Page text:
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  Willies, The What's grosser than gross?
Year: 1990
Director: Brian Peck
Stars: Sean Astin, Jason Horst, Joshua John Miller, James Karen, Kathleen Freeman, Ian Fried, Clu Gulager, Jeremy Miller, Michael Bower, Ralph Drischell, Suzanne Goddard-Smythe, Mike Pniewski, Ari Smith, Kirk Cameron, Tracey Gold, Chelsea Noble
Genre: Horror, ComedyBuy from Amazon
Rating:  4 (from 1 vote)
Review: Teenage Michael (Sean Astin) and his younger cousins Kyle (Jason Horst) and Josh (Joshua John Miller) are camped out in a tent late at night, swapping scary stories. In response to Josh’s insistent requests to hear something “grosser than gross”, Michael tells a story about young Danny Hollister (Ian Fried), a poor, put-upon elementary school kid tormented by mullet-adorned bullies. Danny’s only friend, avuncular school janitor Mr. Jenkins (James Karen), assures him the mean kids will get what is coming to them. Shortly after that Danny stumbles upon a terrifying, bloodthirsty monster lurking in the bathroom next to the grisly remains of Mr. Jenkins. Of course nobody believes Danny until it’s too late... Next up Josh and Kyle entertain Michael with the strange story of Gordy Belcher (Michael Bower), a portly, asthmatic yet thoroughly obnoxious and unsympathetic young misfit obsessed with collecting flies to glue into his weird dioramas. Between shoplifting, feeding fly-laced cookies to innocent schoolgirls and verbally abusing his long-suffering mom, Gordy makes time to steal Old Farmer Spivey’s (Ralph Drischell) "miracle growth" manure. Which turns out to work only too well when fed to Gordy’s flies with disastrous consequences.

For British viewers likely to giggle over the unintentionally phallic nature of that title, The Willies (titter) is an American colloquialism along the lines of "the shivers" or "the creeps." Seemingly skewed towards a younger audience this juvenile horror anthology, the lone writer-director outing for actor Brian Peck (who played Scuz in fan-favourite Return of the Living Dead (1985)), sports the same garish, semi-comical tone found in the later Nineties run of creepy kids TV shows such as Goosebumps, Are You Afraid of the Dark? and Eerie, Indiana. Firmly in line with an adolescent’s concept of horror The Willies (chuckle) foregrounds goofy monsters, cartoon grue and a slightly sadistic sense of humour. It is essentially Creepshow (1982) for the juvenile set. Yet one imagines children with the stomach for horror would glean more entertainment from the George Romero-Stephen King classic. Peck’s offering falls uncomfortably between two stools: too scary and mean-spirited for kids, too childish for horror fans.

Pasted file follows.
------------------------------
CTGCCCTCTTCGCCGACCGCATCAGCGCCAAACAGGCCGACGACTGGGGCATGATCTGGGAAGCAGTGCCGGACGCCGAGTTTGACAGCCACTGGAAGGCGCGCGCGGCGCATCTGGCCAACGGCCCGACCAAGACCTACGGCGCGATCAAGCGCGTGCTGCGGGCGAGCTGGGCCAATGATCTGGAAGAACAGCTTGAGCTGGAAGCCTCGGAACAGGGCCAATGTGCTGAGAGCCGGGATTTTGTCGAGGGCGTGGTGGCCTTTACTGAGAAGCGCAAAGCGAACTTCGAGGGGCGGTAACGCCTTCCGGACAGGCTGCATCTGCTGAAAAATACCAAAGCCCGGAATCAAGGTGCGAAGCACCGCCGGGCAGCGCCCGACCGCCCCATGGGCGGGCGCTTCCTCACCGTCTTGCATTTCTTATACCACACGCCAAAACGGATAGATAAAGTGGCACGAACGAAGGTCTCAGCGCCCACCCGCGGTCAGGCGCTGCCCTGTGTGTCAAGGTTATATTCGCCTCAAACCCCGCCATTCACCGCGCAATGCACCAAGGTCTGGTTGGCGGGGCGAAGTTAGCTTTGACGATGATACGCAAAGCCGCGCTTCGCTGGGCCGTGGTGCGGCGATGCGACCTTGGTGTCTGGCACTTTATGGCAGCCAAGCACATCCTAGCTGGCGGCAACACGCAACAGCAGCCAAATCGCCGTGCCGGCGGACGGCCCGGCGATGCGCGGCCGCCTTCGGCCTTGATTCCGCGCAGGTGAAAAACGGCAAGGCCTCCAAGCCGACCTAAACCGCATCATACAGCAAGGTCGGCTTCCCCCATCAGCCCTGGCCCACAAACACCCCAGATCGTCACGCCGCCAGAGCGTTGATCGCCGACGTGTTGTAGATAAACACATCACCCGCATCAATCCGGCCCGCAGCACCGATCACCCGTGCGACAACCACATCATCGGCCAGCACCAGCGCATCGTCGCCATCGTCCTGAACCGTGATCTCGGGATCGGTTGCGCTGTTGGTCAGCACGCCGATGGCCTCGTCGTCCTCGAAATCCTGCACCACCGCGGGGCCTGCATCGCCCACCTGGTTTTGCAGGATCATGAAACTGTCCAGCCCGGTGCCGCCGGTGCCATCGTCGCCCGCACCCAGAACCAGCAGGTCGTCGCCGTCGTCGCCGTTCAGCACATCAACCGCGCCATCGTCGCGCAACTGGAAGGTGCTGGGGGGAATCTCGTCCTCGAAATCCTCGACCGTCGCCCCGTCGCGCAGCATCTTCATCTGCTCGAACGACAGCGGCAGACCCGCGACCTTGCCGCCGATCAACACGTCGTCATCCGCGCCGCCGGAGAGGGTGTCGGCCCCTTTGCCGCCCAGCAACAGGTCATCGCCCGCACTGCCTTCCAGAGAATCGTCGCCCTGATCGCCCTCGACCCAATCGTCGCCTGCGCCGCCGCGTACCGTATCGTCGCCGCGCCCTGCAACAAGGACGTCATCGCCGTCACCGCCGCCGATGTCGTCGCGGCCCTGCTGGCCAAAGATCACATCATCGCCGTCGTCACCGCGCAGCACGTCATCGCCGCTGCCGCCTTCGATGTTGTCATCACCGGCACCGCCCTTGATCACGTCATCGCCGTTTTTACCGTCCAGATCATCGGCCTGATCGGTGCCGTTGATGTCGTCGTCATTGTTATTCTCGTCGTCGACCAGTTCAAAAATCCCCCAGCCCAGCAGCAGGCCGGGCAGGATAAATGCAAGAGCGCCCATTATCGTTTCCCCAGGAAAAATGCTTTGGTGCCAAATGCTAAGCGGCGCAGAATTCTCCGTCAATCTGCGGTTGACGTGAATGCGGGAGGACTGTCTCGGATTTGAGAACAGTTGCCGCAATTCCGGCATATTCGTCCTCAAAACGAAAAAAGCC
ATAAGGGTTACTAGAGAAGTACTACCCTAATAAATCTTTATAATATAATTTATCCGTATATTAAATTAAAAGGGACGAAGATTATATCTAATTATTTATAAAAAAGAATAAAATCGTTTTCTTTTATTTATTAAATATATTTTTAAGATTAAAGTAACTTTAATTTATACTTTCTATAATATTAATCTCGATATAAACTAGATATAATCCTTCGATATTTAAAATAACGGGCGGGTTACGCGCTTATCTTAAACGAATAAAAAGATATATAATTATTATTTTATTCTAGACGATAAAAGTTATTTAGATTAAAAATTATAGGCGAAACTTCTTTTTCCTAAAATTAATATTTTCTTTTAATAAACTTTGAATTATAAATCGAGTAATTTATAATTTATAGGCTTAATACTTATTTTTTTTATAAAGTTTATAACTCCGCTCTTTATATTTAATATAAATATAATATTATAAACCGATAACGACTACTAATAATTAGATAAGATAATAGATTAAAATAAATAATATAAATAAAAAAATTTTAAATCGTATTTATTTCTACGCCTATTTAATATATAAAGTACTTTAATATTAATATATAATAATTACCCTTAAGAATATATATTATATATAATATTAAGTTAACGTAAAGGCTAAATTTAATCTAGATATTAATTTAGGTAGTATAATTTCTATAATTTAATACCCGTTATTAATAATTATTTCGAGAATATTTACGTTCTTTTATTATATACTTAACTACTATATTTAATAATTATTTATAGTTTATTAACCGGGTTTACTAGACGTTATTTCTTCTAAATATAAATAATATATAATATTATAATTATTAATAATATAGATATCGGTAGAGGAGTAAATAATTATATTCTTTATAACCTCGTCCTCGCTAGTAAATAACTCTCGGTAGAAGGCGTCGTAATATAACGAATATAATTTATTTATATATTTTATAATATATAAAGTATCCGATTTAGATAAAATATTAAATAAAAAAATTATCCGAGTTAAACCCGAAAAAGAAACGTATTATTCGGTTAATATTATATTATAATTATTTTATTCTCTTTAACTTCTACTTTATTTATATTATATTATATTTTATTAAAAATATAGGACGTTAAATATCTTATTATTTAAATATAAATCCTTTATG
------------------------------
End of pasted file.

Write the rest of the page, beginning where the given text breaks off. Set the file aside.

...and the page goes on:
The stories, prefigured by two brief early anecdotes about a fast-food restaurant that serves fried rats and an old man trapped in a zombie infested theme park, touch on childhood neuroses but are strictly one-dimensional. They come across like skits spotlighting an eclectic cast (a post-Goonies, pre-Lord of the Rings Sean Astin, cult child actor Joshua John Miller of River’s Edge (1986) and Near Dark (1987) fame (later screenwriter of excellent slasher parody The Final Girls (2015)), veteran comedy actress Kathleen Freeman (as Danny’s grouchy schoolteacher, doing the same welcome shtick she did in all those vintage Jerry Lewis movies) and Peck’s Return of the Living Dead co-star Clu Gulager in a cameo so brief you wonder why he bothered. For reasons all its own The Willies (hee-hee) also features multiple cast members from the American sitcom Growing Pains including Kirk Cameron, Tracy Gold (both seemingly reprising their characters from the show!), Jeremy Miller and Chelsea Noble (later a staple presence, along with husband Kirk Cameron, in the Evangelical Christian-themed Left Behind movies).

Peck’s stilted direction fails to imbue them with the right E.C. comic verve. The film ambles interminably where it really needed to zip by, shredding kids’ nerves. In particular the pacing during the monster sequences is painfully slow, highlighting the goofy nature of the creature effects. More problematic though is the muddled morality inherent in the stories themselves. One of them ends with an ostensible innocent more or less assisting a murderer before walking away unscathed. The second tale, with its introverted yet curiously irredeemable, misanthropic child protagonist behaving nasty even to those trying to be nice to him, is even stranger in that it has no discernible point. Gordy Belcher is a gross, obnoxious jerk who meets a gross, obnoxious fate yet comes away seemingly having learned nothing. Eventually the wraparound segment reaches its own laboured nonsensical punchline.

Reviewer: Andrew Pragasam

 

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